Global Squeeze: The Coming Crisis for First-World Nations
Richard C. Longworth
[ I recently posted part one of a look back at Richard Longworth’s 1998 book Global Squeeze, which correctly predicted massive job displacement from China’s entry into the global trading system, describes how developing world countries would move up the value chain, predicts the erosion of middle-class standards of living, the rise of the gig economy, and the deterioration in race relations. He puts his finger on the nationalism vs. globalism debate and anticipated populist revolt. After exchanging a few emails, Longworth graciously agreed to do is own post-mortem of the book and share some thoughts on what’s happened since, including some replies to points I raised. Here’s Longworth’s take – Aaron. ]
No writer can object when one of his books, written in the last century, is exhumed in this millennium and judged to have been a sharp-eyed guide to the future, a global-era version of the Prophecies of Nostradamus. Aaron Renn recently lavished this sort of belated, if not quite posthumous, praise on me and my 1998 book, Global Squeeze. I read this with swelling self-regard right up to the last paragraph, when he announced that he planned a second instalment unmasking me as a sinner after all, a flawed prophet afflicted with cognitive dissonance, which seems to be a mental disorder peculiar to pundits who follow their facts into a blind alley.
Aaron has very kindly asked me to wrestle with this topic myself. I’m grateful for the opportunity, which I plan to use for some thoughts on globalization itself, on its evolution in the twenty years since my book, and on the mindset I brought to this book and a later one on the impact of globalization on the American Midwest, and on my more recent work on global cities at the Chicago Council on Global Affairs. In the process, I’ll try to provide some guidance for all of us caught in the titanic struggle, made vivid by the election of Donald Trump as president, between globalization and its populist backlash.
As I understand it, Aaron indicts me for trying to have it both ways. In both books, I reported on the agonies that this new economy was causing, in the First World Nations and in the Midwest, and on the probable economic, political and social fallout. As Aaron said, I seemed to get most of this right: in other words, I foresaw the backlash that would lead to Trump’s election and, in Europe, to Brexit and the other populist rebellions. Given this, he wonders how I can oppose the nostrums of Trump and the Brexiteers. Even more, how can I continue to see virtue in the global economy and, indeed, justify my work at the Chicago Council, which by definition believes in an American openness to the world and a responsible American leadership in that world?
Good questions. Here are my answers.
The quick and easy answer is that I am a reporter, neither policy-maker nor ideologue. I go out and talk with people, write down what they say, try to get my facts right, and present an accurate description of what I see and hear. This is what reporters do and, so far as it goes, is justification enough.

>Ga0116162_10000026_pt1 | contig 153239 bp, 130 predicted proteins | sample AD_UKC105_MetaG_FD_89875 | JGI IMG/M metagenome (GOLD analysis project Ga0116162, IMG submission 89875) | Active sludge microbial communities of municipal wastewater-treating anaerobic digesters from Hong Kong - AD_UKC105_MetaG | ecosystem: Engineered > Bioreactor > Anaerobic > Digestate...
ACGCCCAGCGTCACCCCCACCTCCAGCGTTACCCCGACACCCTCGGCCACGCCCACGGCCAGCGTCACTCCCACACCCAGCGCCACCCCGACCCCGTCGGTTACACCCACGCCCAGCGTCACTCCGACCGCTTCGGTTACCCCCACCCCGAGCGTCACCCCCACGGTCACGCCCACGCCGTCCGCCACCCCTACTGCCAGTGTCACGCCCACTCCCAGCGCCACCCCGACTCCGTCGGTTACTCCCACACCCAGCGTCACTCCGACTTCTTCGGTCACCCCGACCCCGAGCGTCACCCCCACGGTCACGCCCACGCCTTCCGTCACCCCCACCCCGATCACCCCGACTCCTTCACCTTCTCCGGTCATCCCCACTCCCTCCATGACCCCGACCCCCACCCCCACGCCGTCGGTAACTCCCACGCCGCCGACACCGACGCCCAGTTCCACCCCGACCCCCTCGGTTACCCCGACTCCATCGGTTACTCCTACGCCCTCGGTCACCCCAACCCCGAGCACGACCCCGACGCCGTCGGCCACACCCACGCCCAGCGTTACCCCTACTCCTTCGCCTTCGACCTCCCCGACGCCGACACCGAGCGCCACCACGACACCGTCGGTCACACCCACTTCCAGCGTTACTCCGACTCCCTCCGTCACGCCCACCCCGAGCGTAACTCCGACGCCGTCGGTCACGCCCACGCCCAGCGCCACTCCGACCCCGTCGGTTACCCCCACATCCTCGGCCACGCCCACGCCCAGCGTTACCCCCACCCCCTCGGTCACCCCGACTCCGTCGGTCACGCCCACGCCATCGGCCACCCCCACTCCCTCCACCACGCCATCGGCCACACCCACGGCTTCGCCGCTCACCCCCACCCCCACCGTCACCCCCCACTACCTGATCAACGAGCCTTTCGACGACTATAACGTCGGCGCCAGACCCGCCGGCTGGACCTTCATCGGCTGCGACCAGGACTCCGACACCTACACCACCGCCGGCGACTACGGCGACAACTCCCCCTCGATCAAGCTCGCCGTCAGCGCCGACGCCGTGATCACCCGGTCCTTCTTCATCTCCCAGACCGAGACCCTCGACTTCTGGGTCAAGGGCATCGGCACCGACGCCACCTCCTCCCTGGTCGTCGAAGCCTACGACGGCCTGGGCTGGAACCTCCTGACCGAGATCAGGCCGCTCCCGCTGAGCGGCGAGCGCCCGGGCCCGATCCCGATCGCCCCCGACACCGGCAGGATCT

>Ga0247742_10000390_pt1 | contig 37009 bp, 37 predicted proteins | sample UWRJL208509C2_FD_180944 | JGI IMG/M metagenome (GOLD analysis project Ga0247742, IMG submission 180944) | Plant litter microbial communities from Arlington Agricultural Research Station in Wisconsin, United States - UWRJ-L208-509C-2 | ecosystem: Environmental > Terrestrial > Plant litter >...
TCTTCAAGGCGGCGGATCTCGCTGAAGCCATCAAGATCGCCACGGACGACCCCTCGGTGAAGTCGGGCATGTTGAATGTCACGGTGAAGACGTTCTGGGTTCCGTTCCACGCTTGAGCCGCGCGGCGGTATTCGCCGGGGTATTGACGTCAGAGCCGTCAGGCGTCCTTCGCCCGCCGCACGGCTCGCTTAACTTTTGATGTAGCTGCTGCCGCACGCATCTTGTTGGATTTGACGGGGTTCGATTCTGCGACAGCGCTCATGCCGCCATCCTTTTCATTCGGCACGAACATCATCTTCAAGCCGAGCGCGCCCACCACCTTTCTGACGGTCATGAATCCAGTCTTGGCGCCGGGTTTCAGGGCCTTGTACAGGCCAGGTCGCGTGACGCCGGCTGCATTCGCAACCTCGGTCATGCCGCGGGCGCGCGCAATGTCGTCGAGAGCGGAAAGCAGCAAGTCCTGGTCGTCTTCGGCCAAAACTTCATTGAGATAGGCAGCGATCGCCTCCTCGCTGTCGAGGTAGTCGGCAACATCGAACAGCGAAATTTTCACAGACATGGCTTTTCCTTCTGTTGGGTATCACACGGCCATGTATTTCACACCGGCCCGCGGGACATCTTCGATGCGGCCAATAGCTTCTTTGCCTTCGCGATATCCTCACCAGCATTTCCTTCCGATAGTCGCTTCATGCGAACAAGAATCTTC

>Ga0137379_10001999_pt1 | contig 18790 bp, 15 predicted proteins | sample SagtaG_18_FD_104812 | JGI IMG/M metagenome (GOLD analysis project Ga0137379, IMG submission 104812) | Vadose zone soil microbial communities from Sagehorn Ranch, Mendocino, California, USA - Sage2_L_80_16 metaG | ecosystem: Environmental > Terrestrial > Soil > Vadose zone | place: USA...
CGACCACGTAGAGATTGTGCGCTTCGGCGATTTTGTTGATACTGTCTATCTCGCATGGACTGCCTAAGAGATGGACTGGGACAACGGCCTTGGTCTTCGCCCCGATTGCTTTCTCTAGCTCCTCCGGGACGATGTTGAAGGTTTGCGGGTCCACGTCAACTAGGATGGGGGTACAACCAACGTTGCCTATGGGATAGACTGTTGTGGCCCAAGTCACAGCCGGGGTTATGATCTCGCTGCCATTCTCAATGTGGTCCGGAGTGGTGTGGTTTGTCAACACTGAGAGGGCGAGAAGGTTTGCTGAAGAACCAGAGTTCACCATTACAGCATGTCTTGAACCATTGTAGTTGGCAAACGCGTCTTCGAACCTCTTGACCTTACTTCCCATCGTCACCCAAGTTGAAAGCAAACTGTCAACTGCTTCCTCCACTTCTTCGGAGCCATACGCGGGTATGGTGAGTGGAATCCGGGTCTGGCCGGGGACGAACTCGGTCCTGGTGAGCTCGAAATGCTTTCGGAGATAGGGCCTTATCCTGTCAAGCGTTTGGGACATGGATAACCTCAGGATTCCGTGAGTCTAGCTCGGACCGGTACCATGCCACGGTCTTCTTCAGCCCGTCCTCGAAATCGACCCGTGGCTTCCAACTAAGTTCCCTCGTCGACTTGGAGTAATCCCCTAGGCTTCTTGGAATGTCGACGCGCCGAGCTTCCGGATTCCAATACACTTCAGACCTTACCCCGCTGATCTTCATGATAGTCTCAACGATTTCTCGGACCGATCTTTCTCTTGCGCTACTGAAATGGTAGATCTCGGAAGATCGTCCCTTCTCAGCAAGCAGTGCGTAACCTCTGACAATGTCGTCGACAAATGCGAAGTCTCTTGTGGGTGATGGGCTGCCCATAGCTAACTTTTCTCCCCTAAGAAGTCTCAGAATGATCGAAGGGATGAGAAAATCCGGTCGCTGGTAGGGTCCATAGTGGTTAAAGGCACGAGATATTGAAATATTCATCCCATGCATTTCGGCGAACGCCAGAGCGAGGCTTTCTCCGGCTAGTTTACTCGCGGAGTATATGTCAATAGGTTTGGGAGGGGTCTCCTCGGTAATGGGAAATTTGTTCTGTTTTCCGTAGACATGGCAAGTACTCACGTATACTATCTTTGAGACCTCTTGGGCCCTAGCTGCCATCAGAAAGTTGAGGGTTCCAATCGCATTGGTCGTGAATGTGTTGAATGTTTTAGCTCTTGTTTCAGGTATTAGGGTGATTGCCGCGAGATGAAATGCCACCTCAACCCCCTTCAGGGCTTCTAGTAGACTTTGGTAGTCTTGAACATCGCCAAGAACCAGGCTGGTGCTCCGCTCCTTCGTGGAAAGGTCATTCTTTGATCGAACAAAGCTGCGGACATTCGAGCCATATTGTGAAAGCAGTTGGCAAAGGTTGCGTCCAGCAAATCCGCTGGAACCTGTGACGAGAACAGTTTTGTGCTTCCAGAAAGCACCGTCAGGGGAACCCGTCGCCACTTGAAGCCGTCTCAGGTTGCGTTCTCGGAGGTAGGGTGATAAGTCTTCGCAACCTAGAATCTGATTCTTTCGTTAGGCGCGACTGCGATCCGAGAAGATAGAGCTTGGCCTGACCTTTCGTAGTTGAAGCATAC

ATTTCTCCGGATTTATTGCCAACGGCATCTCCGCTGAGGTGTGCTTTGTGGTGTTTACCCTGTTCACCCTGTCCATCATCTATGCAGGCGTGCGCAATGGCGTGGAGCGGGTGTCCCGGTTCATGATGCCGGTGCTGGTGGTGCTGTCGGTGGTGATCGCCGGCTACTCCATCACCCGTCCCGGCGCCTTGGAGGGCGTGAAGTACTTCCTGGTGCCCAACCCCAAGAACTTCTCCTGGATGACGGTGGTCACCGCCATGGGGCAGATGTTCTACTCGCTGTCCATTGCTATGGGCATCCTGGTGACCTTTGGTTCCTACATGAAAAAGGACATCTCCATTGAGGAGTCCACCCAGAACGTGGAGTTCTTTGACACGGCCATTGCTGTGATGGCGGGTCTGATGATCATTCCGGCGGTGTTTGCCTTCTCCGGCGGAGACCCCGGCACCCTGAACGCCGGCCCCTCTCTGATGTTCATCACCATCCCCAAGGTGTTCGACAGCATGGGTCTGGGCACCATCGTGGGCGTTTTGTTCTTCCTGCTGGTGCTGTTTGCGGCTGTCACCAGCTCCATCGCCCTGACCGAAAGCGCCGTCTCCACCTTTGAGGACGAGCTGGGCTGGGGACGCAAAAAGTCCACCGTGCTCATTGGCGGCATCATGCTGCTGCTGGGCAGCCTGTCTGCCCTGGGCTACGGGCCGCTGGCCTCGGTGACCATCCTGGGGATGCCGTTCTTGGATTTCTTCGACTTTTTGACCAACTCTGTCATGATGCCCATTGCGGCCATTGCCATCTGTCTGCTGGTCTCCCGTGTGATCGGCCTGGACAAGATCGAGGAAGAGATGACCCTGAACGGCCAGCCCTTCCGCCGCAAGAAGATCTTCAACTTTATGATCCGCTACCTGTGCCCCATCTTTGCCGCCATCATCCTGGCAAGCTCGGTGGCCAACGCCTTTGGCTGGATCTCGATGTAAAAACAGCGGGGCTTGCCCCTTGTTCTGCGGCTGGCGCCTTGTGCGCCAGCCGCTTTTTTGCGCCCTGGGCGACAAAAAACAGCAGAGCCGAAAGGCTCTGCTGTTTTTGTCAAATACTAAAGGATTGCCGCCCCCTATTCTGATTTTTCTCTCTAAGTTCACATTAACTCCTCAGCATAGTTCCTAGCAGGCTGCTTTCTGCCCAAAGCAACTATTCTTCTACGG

But there’s more to it than that. All my reporting has been framed by the fact – indisputable but still controversial – that the global economy is here. It’s a given. It’s a reality. It’s not going to go away, short of nuclear war or some other catastrophe. We can’t be for it or against it: that’s like being for or against a hurricane. All we can do it deal with it. In both books and in my work since then, I’ve been consistent that we’re not dealing with it very well.
I’ve also been consistent that, in a democratic society, we have to make this new global economy work for most people or neither globalization nor democracy with survive. In Global Squeeze, I wrote:
Can the global economy and democracy coexist? Not unless democratic governments can channel globalization to the benefit of their citizens…Democracy, or majority rule, will become government of, by and for the losers. This means the triumph of the politics of resentment and envy, which is no basis for a decent society.
I wrote this in 1998. Two decades later, the politics of resentment have indeed triumphed. The anti-globalists, promising change, instead seek to resurrect the past, which is gone. I may have been right about this, but it’s no consolation.
So yes, I insist on globalization, because it’s all we’ve got. It simply has to work. Does this make me a “globalist,” as Aaron suggests? Well, yes, because I’d sure like to seed our economy work. Does it also make me a “populist,” deploring the cruel impact of globalization on American workers? Again, yes, because I hate to see the majority of people impoverished by this economy.
So it turns out that I’m a global populist! How’s that for cognitive dissonance?